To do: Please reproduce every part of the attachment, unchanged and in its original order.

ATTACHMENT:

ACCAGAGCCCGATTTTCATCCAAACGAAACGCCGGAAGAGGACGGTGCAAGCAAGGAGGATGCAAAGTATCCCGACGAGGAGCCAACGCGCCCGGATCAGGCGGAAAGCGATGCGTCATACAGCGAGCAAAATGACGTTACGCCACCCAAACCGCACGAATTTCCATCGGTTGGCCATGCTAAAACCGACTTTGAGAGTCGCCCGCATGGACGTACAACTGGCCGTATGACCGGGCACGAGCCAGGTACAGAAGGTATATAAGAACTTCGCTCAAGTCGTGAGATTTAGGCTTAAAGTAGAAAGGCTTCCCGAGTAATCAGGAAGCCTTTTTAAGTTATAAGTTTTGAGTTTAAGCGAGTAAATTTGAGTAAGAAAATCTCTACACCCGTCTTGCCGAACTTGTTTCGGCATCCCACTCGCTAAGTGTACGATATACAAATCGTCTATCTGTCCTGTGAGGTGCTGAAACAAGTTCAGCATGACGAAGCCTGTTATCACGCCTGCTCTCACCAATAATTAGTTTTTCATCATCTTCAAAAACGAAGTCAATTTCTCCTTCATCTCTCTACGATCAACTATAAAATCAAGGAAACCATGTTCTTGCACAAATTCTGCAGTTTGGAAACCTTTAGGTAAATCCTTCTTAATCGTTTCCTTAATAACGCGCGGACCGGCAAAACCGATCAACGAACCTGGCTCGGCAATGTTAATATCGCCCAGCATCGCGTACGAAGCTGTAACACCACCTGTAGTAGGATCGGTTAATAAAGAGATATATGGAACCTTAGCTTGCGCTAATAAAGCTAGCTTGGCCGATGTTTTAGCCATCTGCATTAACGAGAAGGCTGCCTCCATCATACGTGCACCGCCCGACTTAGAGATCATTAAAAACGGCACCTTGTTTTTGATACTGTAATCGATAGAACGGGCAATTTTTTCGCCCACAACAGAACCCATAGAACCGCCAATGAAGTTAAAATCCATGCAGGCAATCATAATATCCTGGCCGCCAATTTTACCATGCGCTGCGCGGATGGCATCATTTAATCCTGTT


ACCAGAGCCCGATTTTCATCCAAACGAAACGCCGGAAGAGGACGGTGCAAGCAAGGAGGATGCAAAGTATCCCGACGAGGAGCCAACGCGCCCGGATCAGGCGGAAAGCGATGCGTCATACAGCGAGCAAAATGACGTTACGCCACCCAAACCGCACGAATTTCCATCGGTTGGCCATGCTAAAACCGACTTTGAGAGTCGCCCGCATGGACGTACAACTGGCCGTATGACCGGGCACGAGCCAGGTACAGAAGGTATATAAGAACTTCGCTCAAGTCGTGAGATTTAGGCTTAAAGTAGAAAGGCTTCCCGAGTAATCAGGAAGCCTTTTTAAGTTATAAGTTTTGAGTTTAAGCGAGTAAATTTGAGTAAGAAAATCTCTACACCCGTCTTGCCGAACTTGTTTCGGCATCCCACTCGCTAAGTGTACGATATACAAATCGTCTATCTGTCCTGTGAGGTGCTGAAACAAGTTCAGCATGACGAAGCCTGTTATCACGCCTGCTCTCACCAATAATTAGTTTTTCATCATCTTCAAAAACGAAGTCAATTTCTCCTTCATCTCTCTACGATCAACTATAAAATCAAGGAAACCATGTTCTTGCACAAATTCTGCAGTTTGGAAACCTTTAGGTAAATCCTTCTTAATCGTTTCCTTAATAACGCGCGGACCGGCAAAACCGATCAACGAACCTGGCTCGGCAATGTTAATATCGCCCAGCATCGCGTACGAAGCTGTAACACCACCTGTAGTAGGATCGGTTAATAAAGAGATATATGGAACCTTAGCTTGCGCTAATAAAGCTAGCTTGGCCGATGTTTTAGCCATCTGCATTAACGAGAAGGCTGCCTCCATCATACGTGCACCGCCCGACTTAGAGATCATTAAAAACGGCACCTTGTTTTTGATACTGTAATCGATAGAACGGGCAATTTTTTCGCCCACAACAGAACCCATAGAACCGCCAATGAAGTTAAAATCCATGCAGGCAATCATAATATCCTGGCCGCCAATTTTACCATGCGCTGCGCGGATGGCATCATTTAATCCTGTT